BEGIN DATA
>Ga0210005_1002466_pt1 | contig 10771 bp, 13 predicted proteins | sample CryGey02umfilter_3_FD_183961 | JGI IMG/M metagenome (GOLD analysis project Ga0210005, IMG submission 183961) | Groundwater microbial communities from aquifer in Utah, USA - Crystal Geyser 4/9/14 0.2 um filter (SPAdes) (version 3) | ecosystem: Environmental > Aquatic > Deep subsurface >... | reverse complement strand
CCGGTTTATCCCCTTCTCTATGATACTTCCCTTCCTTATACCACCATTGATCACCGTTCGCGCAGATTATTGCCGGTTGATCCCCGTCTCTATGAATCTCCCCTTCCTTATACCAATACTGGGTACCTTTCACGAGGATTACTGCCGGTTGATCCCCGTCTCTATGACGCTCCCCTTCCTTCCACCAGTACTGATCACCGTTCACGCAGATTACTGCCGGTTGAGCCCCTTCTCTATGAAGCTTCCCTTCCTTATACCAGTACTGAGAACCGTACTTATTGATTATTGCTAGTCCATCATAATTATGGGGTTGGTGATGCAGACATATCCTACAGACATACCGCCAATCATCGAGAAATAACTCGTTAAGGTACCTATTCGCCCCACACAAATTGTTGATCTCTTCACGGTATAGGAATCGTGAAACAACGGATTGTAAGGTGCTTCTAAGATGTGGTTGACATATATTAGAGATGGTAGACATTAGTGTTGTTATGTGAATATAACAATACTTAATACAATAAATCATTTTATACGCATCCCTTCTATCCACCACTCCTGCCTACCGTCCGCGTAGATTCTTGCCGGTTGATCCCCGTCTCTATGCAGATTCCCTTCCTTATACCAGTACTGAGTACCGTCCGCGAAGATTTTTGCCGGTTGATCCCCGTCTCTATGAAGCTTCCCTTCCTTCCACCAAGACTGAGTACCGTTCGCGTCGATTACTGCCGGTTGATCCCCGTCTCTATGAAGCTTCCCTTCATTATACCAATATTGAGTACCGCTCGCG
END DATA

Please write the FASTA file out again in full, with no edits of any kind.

>Ga0210005_1002466_pt1 | contig 10771 bp, 13 predicted proteins | sample CryGey02umfilter_3_FD_183961 | JGI IMG/M metagenome (GOLD analysis project Ga0210005, IMG submission 183961) | Groundwater microbial communities from aquifer in Utah, USA - Crystal Geyser 4/9/14 0.2 um filter (SPAdes) (version 3) | ecosystem: Environmental > Aquatic > Deep subsurface >... | reverse complement strand
CCGGTTTATCCCCTTCTCTATGATACTTCCCTTCCTTATACCACCATTGATCACCGTTCGCGCAGATTATTGCCGGTTGATCCCCGTCTCTATGAATCTCCCCTTCCTTATACCAATACTGGGTACCTTTCACGAGGATTACTGCCGGTTGATCCCCGTCTCTATGACGCTCCCCTTCCTTCCACCAGTACTGATCACCGTTCACGCAGATTACTGCCGGTTGAGCCCCTTCTCTATGAAGCTTCCCTTCCTTATACCAGTACTGAGAACCGTACTTATTGATTATTGCTAGTCCATCATAATTATGGGGTTGGTGATGCAGACATATCCTACAGACATACCGCCAATCATCGAGAAATAACTCGTTAAGGTACCTATTCGCCCCACACAAATTGTTGATCTCTTCACGGTATAGGAATCGTGAAACAACGGATTGTAAGGTGCTTCTAAGATGTGGTTGACATATATTAGAGATGGTAGACATTAGTGTTGTTATGTGAATATAACAATACTTAATACAATAAATCATTTTATACGCATCCCTTCTATCCACCACTCCTGCCTACCGTCCGCGTAGATTCTTGCCGGTTGATCCCCGTCTCTATGCAGATTCCCTTCCTTATACCAGTACTGAGTACCGTCCGCGAAGATTTTTGCCGGTTGATCCCCGTCTCTATGAAGCTTCCCTTCCTTCCACCAAGACTGAGTACCGTTCGCGTCGATTACTGCCGGTTGATCCCCGTCTCTATGAAGCTTCCCTTCATTATACCAATATTGAGTACCGCTCGCG